Sie sind auf Seite 1von 3


Page 1 of 3

Jump to: General Info Earth's-- uh, Twin Observations of Venus Observations by Spacecrafts and Probes

Text Version

Learn more about:

General Information Venus is the second planet from the sun. This planet is called the "twin" planet of Earth because they are so similar in size. It's diameter is about 7,520 miles (12,100 km), compared to the 7,926 mile (12,756 km) diameter of Earth, not that much smaller than Earth. Venus was named after the Roman goddess of love (the Greeks called her Aphrodite). Venus orbits in a nearly circular orbit around the sun. The distance from the sun varies from 67.7 million miles (108.9 million km) to about 66.8 million miles (107.5 million km). The average distance is about 67.2 million miles (108.2 million km) from the sun.

Earth's--- uh, Twin Venus has always been thought of to be Earth's "twin." This was before spacecrafts were sent to study Venus upclose. Speculations on Venus' conditions were just guesses because of the heavy cloud cover of Venus. The speculations ranged from Venus being covered with oceans of carbonated water, to swamplands. Then the international scientific teams came along with expensive instruments, measuring the ultraviolet and radio waves from Venus. Radar was then used to determine the rotation of Venus. It was then found that Venus was not the "twin" that it was thought to be. Despite the swift moving clouds of Venus that go about 250 milesper-hour, the planet rotates once every 243 days. Conditions on Venus are very different; it seems pretty hellish; the opposite of Earth. The surface temperature is about 864 degrees Fahrenheit (462 degrees Celcius). The clouds are made of sulfuric acid and the air is mainly composed of carbon dioxide, some nitrogen, and water vapor. The atmospheric pressure is 90 times greater than on Earth, at an estimated 1,323 pounds per square inch (9,122 kilopascals).

Observations of Venus Venus comes the closest to the Earth at only 25.7 million miles (41.4 million km) away from Earth. Due to the short distance, Venus can be seen on Earth in the night or early morning sky, depending on the time of the year. When visible, Venus is the brightest astronomical body in the sky. Sometimes it is the first planet or star seen in the western evening sky.


Venus Other times, it is the last planet or star seen in the eastern sky in the morning. Venus can also be seen in broad daylight when it is near its brightest point. Ancient Greek astronomers called the Venus that appeared in the morning Phosphorus, and the one that appeared at night, Hesperus. Later, they found out they were the same planet. Galileo discovered Venus also had phases like the moon. Phases are caused by the varying ability of the observers on Earth to see the side of Venus that illuminated by the sun. Depending on the varying line of sight from the Earth to Venus, sometimes you can see all of Venus, half a circle, crescent, a sliver or none of Venus.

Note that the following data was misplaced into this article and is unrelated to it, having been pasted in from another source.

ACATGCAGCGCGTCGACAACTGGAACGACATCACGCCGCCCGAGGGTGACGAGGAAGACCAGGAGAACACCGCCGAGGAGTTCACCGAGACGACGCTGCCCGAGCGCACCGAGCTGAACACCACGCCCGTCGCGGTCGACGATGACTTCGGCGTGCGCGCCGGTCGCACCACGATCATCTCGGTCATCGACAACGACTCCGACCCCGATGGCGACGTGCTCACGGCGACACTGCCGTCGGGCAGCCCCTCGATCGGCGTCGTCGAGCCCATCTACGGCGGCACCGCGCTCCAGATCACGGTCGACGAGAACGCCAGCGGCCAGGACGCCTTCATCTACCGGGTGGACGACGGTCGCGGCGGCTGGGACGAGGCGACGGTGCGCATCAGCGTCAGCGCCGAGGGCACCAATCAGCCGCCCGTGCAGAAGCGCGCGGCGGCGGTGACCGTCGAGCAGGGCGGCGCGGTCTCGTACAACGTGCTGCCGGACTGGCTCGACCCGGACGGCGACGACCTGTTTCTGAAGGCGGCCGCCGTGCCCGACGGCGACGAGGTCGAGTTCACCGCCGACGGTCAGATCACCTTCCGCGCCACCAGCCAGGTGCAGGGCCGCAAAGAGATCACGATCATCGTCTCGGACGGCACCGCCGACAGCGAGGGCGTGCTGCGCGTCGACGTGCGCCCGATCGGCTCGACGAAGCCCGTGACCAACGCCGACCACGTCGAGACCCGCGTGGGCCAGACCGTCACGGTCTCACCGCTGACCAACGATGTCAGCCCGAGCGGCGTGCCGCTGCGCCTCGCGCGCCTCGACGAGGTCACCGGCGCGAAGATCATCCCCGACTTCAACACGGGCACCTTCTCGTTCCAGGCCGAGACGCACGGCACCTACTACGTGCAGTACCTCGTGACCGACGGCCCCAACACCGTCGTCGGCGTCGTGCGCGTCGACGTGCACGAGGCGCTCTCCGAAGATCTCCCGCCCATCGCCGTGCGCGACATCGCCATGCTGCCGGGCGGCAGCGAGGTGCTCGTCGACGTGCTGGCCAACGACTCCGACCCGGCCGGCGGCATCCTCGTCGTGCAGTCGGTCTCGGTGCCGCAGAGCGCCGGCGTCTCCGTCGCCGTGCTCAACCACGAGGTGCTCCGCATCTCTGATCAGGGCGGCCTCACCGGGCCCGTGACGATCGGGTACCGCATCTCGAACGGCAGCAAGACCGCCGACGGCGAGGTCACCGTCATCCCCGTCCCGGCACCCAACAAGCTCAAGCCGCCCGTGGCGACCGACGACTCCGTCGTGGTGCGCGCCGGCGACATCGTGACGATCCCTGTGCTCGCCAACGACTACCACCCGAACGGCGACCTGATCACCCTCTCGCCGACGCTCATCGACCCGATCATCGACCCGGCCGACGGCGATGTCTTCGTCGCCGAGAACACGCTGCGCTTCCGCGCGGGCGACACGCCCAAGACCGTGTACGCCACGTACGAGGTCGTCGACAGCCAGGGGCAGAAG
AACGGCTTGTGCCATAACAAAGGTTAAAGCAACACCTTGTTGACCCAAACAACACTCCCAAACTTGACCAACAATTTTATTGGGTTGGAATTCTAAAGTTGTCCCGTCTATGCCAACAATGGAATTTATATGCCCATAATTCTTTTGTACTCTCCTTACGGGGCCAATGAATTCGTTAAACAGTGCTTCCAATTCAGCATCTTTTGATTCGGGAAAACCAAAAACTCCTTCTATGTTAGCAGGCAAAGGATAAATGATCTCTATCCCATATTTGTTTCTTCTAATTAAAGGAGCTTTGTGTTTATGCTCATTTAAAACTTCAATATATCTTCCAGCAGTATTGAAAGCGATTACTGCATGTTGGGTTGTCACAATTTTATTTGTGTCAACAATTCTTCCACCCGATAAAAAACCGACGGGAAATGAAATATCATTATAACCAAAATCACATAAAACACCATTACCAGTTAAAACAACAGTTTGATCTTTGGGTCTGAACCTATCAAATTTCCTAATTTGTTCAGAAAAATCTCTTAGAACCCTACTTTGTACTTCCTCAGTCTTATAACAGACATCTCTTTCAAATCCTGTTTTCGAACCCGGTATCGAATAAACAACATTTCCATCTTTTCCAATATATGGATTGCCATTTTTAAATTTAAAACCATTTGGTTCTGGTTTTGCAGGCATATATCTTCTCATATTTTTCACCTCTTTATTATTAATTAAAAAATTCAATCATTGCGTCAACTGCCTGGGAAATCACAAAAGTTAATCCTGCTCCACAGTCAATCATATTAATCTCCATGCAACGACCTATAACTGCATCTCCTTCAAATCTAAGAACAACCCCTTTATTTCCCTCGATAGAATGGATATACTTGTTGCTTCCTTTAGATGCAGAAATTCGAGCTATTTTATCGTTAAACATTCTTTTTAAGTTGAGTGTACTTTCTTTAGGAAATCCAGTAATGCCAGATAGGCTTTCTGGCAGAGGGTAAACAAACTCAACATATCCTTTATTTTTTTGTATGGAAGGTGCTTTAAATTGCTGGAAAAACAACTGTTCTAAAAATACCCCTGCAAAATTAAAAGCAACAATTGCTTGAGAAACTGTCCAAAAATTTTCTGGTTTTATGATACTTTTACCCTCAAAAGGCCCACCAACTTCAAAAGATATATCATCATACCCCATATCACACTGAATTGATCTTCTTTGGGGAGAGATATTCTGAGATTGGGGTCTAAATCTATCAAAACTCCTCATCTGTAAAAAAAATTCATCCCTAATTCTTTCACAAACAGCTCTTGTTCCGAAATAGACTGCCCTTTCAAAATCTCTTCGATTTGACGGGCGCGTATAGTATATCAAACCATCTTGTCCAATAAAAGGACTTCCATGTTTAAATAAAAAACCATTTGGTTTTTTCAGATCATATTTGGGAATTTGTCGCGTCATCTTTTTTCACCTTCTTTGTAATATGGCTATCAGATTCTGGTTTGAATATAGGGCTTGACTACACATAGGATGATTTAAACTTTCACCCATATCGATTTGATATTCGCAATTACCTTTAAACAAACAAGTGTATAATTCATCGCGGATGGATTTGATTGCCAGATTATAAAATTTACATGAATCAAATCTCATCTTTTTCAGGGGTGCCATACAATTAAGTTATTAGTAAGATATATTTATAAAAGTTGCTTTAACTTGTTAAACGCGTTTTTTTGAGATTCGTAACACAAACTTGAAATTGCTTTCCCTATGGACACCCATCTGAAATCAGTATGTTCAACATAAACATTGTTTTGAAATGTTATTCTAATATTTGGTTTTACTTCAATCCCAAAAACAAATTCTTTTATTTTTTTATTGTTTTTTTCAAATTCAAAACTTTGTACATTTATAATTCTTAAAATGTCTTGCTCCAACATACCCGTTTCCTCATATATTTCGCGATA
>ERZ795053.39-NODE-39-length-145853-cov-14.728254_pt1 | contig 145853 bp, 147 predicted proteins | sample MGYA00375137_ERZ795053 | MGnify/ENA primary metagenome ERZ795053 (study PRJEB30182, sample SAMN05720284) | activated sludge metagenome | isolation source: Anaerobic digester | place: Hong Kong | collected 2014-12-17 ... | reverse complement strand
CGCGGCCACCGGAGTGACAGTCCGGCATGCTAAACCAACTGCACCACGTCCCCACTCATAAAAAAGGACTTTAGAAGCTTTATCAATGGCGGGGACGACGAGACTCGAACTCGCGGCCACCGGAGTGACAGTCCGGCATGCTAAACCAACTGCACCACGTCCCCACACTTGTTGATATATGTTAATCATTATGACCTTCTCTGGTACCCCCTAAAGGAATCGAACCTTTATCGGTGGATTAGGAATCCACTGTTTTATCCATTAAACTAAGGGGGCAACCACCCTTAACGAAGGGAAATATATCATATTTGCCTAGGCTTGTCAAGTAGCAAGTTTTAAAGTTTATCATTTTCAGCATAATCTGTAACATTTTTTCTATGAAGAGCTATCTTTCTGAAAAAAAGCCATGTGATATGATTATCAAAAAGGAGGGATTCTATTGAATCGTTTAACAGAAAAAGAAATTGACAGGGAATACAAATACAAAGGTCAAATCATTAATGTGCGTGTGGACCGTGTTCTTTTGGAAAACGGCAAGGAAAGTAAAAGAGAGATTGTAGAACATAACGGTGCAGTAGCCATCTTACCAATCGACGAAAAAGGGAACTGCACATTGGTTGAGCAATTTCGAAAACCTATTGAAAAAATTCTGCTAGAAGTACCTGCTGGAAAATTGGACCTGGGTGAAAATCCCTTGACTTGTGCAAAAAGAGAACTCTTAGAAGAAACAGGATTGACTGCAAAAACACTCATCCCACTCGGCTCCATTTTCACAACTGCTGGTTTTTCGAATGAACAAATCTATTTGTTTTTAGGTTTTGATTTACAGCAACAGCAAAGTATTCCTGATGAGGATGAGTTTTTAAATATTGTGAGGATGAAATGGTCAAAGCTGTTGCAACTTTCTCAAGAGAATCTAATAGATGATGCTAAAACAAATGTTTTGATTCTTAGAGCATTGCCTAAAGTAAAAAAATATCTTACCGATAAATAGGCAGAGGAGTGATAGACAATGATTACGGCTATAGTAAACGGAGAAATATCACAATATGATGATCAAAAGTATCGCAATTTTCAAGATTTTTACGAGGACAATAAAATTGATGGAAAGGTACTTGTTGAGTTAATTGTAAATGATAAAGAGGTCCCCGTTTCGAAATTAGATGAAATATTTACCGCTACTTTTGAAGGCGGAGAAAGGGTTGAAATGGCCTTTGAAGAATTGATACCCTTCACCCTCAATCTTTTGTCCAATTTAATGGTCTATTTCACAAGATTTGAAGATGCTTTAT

Page 2 of 3

Observations by Spacecrafts and Probes Since the early astronomers, international scientific teams and unmanned spacecraft have undertaken the study of Venus with expensive instruments. The first spacecraft to study Venus upclose was the U.S. Mariner 2. It flew by the planet on Dec. 14, 1962 after traveling for 3 1/2 months and measured various conditions on and near Venus. Later, two unmanned Soviet spacecrafts, Venera 2 and Venera 3 did similar exploration, a flyby and a not so similar crash-into (Venera 3). Then came a series of spacecraft from both the Soviet Union and the U.S.A.. The Soviet Venera 4 capsule was parachuted down into the atmosphere of Venus on Oct. 18, 1967. The next day the U.S. Mariner 5 passed within 2,480 miles of Venus. A few years later, the Venera 7 landed on Venus on Dec. 15, 1970, and the Venera 9 and Venera 10, also followed and landed on Venus. The U.S., in December 1978 sent the crafts Pioneer Venus 1 to orbit the planet and Pioneer Venus 2, which entered Venus atmosphere. More Soviet Venera crafts, the 11 and 12 also landed on Venus in December 1978, and the 13 and 14 in March. In 1990, many years later the U.S. spacecraft, the Magellan, began orbiting Venus on Aug. 10. Magellan was equipped with modern instruments that provided radar images detailed enough to make maps. Go onto Earth.....

This is a 3D map which shows a part of western Eistla Regio. By combining Magellan synthetic aperture radar data with radar altimetry, this 3D map of the surface was developed. It is falsely colored with a red orange color, but if were to be on Venus around the Eistla Regio, it would look like that.The Volcano on the in the top left corner is Gula Mons.



Page 3 of 3